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A couple of months ago I bought a secondhand Yamaha receiver (RX-V371). My plan was to finally do away with infrared blasters stuck to the outside of all my home theater gear. The plan was to do all the control with HDMI CEC. I was already controlling my TV using the Kwikwai HDMI CEC adapter which I reviewed a couple of posts ago.

Unfortunately I haven’t been able to find the necessary Yamaha HDMI CEC commands to control things like surround mode and DSP settings. Chances are these commands just don’t exist. I did email Yamaha but they didn’t even respond. The most I could get out of CEC on the Yamaha was power on/off and input select.

I couldn’t bring myself to stick an IR blaster to the beautiful face of this fine receiver. Equally unappealing was the idea of shelling out cash for a receiver with Ethernet or RS-232 control.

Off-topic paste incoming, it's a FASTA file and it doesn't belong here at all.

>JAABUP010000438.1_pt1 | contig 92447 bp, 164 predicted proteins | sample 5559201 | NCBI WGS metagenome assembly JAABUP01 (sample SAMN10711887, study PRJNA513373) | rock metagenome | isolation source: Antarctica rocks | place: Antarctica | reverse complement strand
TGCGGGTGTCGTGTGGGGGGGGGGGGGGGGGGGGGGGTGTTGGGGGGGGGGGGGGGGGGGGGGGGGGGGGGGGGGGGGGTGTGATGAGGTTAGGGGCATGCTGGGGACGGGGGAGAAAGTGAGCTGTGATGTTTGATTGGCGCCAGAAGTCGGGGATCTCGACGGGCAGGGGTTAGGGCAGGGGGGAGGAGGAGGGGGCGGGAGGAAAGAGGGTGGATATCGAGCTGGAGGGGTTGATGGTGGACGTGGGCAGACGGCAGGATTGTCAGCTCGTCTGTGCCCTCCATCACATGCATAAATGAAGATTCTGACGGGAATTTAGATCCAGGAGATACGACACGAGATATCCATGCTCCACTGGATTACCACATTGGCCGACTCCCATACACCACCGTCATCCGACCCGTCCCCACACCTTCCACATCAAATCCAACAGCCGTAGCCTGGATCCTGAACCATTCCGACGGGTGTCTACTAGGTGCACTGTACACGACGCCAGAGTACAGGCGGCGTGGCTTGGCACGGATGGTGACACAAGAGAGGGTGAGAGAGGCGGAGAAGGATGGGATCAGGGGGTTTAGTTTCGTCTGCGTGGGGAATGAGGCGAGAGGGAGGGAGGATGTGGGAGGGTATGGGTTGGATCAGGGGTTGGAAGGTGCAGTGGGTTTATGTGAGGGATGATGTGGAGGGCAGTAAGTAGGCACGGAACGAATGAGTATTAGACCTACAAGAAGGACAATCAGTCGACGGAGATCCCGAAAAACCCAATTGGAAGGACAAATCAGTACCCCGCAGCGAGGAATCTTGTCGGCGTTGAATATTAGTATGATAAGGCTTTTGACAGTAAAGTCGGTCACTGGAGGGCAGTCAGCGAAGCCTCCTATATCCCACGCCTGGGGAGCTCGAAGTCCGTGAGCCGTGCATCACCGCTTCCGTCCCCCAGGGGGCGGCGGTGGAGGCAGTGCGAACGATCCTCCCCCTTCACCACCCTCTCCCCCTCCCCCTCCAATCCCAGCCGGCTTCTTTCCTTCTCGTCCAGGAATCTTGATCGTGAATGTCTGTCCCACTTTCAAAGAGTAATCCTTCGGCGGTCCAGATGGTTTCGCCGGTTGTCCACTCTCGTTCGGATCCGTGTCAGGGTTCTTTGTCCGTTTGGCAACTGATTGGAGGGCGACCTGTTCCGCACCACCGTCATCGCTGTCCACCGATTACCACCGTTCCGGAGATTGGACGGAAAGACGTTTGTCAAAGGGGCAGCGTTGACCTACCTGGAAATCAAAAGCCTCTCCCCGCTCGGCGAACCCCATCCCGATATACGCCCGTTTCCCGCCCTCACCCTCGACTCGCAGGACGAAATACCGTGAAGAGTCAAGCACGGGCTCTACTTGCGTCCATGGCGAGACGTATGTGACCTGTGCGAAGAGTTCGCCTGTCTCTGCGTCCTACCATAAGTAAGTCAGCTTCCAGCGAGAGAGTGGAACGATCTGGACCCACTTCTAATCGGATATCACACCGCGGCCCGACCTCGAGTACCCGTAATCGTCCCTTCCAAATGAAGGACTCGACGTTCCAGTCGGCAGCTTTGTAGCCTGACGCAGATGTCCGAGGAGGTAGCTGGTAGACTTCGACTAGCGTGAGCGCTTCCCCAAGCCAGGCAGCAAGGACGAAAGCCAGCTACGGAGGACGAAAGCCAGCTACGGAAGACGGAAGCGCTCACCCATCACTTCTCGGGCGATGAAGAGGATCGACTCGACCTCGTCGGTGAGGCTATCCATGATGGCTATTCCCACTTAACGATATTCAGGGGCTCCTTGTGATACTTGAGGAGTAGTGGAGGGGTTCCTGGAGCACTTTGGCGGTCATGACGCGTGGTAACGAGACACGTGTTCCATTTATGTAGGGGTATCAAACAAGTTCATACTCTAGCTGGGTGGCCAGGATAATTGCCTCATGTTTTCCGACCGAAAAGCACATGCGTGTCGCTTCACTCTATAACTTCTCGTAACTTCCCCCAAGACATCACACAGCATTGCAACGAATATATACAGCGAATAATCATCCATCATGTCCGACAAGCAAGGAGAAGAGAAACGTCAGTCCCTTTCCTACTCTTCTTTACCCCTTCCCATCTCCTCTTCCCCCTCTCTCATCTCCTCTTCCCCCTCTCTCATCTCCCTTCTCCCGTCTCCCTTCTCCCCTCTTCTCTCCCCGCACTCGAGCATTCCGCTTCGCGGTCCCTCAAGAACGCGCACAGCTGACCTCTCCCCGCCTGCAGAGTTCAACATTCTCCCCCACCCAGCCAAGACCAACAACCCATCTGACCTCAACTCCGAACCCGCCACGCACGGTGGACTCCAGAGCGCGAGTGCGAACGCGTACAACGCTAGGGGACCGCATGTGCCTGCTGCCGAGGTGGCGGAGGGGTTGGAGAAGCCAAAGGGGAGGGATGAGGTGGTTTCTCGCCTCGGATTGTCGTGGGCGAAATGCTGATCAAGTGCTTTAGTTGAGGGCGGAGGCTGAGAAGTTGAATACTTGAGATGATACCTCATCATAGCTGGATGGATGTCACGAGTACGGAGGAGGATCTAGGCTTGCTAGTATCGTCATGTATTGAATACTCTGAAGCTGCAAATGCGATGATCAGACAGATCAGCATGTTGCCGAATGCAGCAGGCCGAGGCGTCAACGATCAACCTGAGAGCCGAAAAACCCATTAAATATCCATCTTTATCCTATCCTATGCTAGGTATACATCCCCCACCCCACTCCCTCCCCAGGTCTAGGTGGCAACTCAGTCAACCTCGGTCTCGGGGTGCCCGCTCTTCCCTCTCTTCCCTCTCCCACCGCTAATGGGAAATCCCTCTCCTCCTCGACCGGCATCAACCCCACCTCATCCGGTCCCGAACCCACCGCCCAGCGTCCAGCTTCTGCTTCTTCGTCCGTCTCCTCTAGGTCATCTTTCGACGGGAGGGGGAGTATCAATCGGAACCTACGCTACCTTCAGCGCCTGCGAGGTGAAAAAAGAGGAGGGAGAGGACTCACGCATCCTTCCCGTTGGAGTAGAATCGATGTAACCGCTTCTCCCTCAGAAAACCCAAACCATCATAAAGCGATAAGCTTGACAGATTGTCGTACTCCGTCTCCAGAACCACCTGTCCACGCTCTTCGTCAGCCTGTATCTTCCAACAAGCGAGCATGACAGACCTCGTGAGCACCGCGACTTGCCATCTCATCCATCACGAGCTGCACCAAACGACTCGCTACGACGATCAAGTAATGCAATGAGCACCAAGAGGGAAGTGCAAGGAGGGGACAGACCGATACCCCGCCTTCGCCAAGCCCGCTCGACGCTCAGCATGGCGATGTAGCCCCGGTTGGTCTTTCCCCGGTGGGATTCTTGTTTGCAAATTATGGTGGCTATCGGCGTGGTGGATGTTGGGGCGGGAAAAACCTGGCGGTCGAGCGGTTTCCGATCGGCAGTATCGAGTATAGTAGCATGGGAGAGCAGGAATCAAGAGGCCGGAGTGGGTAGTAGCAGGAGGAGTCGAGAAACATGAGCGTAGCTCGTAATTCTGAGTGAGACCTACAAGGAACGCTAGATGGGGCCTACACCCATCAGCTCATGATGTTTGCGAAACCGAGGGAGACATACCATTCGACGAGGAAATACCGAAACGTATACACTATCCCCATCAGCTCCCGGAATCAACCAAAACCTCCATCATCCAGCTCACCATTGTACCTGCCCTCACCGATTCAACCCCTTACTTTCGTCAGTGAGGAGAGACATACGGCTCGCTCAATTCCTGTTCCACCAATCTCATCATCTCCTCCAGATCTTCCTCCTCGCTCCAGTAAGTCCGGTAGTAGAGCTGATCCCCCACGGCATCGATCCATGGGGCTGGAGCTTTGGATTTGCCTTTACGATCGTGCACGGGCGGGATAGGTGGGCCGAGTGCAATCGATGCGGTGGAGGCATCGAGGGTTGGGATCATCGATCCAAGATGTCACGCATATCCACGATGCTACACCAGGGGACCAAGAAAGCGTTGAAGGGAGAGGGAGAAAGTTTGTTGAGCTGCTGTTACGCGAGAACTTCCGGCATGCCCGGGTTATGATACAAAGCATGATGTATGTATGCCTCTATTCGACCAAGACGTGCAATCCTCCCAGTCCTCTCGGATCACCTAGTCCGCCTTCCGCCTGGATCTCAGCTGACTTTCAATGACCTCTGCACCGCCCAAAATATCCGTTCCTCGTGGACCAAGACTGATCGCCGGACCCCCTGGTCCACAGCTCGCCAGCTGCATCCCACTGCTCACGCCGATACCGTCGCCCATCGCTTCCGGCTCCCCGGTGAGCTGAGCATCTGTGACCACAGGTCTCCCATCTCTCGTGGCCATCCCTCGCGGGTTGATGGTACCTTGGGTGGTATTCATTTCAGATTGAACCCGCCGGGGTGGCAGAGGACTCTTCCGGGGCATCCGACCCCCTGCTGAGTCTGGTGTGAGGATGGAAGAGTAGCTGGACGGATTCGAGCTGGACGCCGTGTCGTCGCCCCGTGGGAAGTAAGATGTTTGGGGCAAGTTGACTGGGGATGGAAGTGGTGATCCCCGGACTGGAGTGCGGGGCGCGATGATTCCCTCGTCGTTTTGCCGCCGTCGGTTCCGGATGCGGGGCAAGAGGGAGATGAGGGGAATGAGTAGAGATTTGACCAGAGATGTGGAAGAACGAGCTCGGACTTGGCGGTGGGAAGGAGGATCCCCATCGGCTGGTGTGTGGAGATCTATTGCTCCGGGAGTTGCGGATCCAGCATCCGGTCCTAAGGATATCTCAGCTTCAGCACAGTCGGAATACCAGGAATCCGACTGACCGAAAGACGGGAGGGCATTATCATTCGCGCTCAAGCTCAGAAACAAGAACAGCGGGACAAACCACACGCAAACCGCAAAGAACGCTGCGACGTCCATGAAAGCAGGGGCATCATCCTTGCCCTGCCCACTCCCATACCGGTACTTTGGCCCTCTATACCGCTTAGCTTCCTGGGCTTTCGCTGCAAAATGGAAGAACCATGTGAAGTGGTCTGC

Here is my compromise – putting the IR blaster inside the receiver. It’s not rocket science but here you go:

After locating the IR sensor I removed the self-adhesive backing on the IR blaster and stuck it to the PCB with the aid of a bamboo skewer.

The only thing left to do was to cut the the 3.5mm mono plug off the blaster, pass the cable through a small hole at the back of the receiver and then re-attach the 3.mm mono plug using a soldering iron and some heat-shrink tubing.

The Infrared emitter (blaster) is connected to a Microsoft USB Infrared Receiver/Transmitter. I’m using my own home brew c# .NET application to do the automation but there are a number of options, Girder, HIP, EventGhost etc.

The result – a reasonable level of control, no ugly IR bug visible (I can’t even see it flashing) and zero cost.